Don’t Be Fixated on Active Lesions Alone, Epidemiologist Warns

GLOBAL - Controlling bovine digital dermatitis (DD) may require increased attention to focus on preparturition heifer stages, as early as the calf and beyond acute cases in lactating cows.
calendar icon 18 December 2013
clock icon 6 minute read

According to an epidemiologist at Wisconsin University, disease prevalence can be reduced by including youngstock within long term, integrated dermatitis prevention and control programmes.

These programmes are aimed at the early detection of active DD lesions, their prompt topical treatment, mitigation of risk factors, recording of claw lesions, regular professional hoof trimming sessions and foot baths customized to the dynamics of DD on each farm.

All combine to reach the so-called “Manageable State of Disease”.

Studies have found that treponemes, the bacteria associated with causing DD, can go dormant deep in the skin, meaning foot bath and antimicrobial topical treatments are evaded.

Essentially, this means that conventional control methods are contributing to the formation of disease reservoirs in the chronic stages of DD.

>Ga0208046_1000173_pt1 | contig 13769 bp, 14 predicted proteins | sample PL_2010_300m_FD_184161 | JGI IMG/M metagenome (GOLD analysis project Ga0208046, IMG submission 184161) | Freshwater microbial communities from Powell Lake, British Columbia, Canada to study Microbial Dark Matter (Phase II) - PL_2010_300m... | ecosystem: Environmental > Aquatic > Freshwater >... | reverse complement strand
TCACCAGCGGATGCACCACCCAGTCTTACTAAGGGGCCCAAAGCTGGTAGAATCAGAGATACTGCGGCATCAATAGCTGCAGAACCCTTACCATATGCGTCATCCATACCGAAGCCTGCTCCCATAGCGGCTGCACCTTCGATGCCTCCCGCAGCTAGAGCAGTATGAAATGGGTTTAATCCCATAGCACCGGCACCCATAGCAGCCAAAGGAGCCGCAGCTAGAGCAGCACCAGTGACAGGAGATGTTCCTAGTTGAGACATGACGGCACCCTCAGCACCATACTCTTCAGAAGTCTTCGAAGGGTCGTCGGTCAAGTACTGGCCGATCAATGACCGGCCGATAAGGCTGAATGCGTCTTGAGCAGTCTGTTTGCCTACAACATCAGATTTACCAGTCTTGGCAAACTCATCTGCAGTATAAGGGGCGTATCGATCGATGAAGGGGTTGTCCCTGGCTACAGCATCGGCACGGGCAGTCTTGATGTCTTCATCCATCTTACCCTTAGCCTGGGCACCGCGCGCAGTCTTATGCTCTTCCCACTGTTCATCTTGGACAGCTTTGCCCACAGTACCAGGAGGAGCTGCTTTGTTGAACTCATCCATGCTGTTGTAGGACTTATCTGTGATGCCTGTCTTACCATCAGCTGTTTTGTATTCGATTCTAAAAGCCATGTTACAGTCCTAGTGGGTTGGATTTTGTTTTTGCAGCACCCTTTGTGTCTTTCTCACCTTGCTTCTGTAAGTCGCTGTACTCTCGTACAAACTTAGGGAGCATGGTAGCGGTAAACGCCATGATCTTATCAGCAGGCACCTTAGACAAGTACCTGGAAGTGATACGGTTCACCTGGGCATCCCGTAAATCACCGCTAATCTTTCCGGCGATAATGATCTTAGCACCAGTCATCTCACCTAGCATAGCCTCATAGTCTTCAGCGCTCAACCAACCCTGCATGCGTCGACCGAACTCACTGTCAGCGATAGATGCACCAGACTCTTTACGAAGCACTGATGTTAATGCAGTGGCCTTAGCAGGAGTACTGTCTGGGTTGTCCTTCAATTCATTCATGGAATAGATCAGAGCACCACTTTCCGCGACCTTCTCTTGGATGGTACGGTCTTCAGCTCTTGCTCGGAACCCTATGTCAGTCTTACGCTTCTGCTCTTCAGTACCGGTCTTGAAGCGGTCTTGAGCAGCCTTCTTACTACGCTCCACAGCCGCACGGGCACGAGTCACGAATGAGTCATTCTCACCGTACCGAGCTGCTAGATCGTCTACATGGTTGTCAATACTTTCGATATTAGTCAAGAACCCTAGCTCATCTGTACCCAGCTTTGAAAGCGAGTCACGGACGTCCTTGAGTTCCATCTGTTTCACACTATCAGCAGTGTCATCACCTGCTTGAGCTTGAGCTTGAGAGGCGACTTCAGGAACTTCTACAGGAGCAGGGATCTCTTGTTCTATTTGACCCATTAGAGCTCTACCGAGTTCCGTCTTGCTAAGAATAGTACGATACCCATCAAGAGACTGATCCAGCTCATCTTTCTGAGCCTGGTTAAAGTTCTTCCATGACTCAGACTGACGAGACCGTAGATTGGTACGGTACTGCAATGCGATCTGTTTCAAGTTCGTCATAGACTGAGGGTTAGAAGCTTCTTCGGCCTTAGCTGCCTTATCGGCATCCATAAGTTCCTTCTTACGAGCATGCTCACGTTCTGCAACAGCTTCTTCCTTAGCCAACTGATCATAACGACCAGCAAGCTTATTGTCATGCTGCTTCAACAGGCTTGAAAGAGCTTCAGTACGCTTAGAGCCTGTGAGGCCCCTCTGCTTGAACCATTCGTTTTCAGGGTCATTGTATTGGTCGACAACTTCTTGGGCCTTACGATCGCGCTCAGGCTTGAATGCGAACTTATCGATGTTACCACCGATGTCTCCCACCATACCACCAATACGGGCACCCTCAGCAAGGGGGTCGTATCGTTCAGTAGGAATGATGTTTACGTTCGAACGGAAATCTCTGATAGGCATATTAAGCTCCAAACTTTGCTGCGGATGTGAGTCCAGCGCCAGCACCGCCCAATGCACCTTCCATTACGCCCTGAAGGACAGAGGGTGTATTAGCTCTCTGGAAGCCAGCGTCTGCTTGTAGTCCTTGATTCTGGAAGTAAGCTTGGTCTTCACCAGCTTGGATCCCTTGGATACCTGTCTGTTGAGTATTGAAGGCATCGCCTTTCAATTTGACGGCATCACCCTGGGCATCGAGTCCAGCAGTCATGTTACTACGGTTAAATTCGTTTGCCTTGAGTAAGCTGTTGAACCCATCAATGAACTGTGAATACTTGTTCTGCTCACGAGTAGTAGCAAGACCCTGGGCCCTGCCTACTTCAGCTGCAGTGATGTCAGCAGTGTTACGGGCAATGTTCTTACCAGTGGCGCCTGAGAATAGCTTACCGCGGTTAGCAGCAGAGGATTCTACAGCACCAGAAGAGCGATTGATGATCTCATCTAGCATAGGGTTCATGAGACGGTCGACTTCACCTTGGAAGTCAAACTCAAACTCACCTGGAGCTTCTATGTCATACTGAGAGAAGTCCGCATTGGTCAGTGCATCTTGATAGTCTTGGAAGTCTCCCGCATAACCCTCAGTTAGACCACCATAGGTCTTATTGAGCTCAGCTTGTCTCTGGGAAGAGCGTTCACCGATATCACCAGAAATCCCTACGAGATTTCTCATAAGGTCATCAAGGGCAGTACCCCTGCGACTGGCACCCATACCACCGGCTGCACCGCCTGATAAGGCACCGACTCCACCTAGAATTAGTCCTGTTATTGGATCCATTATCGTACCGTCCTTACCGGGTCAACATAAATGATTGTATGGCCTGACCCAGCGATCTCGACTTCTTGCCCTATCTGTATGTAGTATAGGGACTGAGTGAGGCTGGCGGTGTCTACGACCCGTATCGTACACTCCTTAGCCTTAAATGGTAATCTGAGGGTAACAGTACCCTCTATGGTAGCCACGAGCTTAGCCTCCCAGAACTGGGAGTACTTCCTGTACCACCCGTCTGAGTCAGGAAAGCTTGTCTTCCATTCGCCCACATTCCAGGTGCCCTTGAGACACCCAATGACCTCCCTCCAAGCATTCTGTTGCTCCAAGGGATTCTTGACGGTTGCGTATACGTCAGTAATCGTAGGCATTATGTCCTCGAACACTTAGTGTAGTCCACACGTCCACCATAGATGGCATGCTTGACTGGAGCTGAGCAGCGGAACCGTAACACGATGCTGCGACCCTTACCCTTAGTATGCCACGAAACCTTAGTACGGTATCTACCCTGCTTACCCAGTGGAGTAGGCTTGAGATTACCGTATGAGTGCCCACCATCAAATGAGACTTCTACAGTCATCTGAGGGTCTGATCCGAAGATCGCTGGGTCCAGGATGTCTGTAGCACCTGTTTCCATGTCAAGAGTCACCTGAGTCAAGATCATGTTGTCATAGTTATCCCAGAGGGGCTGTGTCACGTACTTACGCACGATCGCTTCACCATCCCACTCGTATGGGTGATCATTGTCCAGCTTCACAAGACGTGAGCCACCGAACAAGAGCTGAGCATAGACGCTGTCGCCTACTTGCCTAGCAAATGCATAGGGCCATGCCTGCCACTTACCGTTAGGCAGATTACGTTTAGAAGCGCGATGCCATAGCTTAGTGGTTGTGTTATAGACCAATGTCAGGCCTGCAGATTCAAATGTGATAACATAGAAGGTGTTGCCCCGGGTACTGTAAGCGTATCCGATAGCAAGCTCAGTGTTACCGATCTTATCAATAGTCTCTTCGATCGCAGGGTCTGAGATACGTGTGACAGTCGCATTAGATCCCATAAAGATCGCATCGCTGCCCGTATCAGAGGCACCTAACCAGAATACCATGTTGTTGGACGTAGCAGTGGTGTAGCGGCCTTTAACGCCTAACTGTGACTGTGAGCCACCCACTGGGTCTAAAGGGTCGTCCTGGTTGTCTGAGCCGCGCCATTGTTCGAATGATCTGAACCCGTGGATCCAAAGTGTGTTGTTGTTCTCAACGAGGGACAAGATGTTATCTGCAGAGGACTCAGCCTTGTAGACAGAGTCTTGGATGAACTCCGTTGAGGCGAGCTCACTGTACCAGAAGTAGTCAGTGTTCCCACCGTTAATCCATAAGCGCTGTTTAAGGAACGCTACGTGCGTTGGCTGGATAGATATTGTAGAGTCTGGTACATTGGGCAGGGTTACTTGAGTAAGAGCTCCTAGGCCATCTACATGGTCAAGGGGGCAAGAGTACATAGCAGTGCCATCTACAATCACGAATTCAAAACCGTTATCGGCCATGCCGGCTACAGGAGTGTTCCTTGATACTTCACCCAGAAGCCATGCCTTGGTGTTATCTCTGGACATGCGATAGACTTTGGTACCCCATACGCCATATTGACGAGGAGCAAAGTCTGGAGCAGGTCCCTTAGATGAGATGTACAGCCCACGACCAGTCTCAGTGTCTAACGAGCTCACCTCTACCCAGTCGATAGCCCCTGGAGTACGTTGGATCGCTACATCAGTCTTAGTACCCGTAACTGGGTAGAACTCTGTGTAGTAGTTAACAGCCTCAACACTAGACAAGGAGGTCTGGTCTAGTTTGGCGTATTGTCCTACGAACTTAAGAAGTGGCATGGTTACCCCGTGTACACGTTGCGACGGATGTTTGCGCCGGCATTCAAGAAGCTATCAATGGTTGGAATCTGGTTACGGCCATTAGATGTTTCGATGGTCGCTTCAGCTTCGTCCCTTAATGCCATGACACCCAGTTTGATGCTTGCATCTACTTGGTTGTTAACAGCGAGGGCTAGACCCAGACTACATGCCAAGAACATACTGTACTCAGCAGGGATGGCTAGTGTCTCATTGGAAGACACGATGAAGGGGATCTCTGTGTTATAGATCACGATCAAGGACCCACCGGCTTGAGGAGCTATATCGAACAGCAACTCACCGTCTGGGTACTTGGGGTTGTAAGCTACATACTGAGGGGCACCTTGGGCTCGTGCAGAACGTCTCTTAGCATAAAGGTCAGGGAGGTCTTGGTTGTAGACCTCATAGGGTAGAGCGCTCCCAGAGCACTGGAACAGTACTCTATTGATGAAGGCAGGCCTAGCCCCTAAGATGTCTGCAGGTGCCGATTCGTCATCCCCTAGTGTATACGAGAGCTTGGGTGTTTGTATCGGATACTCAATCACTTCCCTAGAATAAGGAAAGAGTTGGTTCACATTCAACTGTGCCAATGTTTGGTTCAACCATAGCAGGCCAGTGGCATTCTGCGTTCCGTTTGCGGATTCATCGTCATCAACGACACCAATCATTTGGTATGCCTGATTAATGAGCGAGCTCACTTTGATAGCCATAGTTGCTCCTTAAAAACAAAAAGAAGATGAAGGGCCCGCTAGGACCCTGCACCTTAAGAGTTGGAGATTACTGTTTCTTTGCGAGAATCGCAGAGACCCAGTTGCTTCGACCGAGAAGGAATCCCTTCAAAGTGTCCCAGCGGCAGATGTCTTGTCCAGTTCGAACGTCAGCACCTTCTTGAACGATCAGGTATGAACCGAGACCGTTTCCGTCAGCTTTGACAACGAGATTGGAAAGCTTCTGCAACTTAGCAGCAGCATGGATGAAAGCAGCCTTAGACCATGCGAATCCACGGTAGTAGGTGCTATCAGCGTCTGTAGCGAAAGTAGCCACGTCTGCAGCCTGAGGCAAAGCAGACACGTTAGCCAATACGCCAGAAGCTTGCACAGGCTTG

This is according to Dr. Dörte Döpfer, a specialist in veterinary epidemiology at the University of Wisconsin.

'We are provoking our own reservoirs of disease' : Dr Dörte Döpfer 

She has suggested that treponemes can emerge after a potentially lengthy dormant stage to result in recurrent active DD lesions.

“Basically, by exposing the cows to foot baths and topical treatments in excessive frequency and concentrations at acute active and chronic stages of this endemic claw disease, we are provoking our own reservoirs of disease,” said Dr Döpfer. “Many people are not aware of this.”

“What happens is a morphological change of the treponemes which invades in a corkscrew shaped, spiral form, passing into the epidermis and dermis,” she explained. “These changes are provoked by chemical changes such as antimicrobial and chemical impacts, and changes in pH.”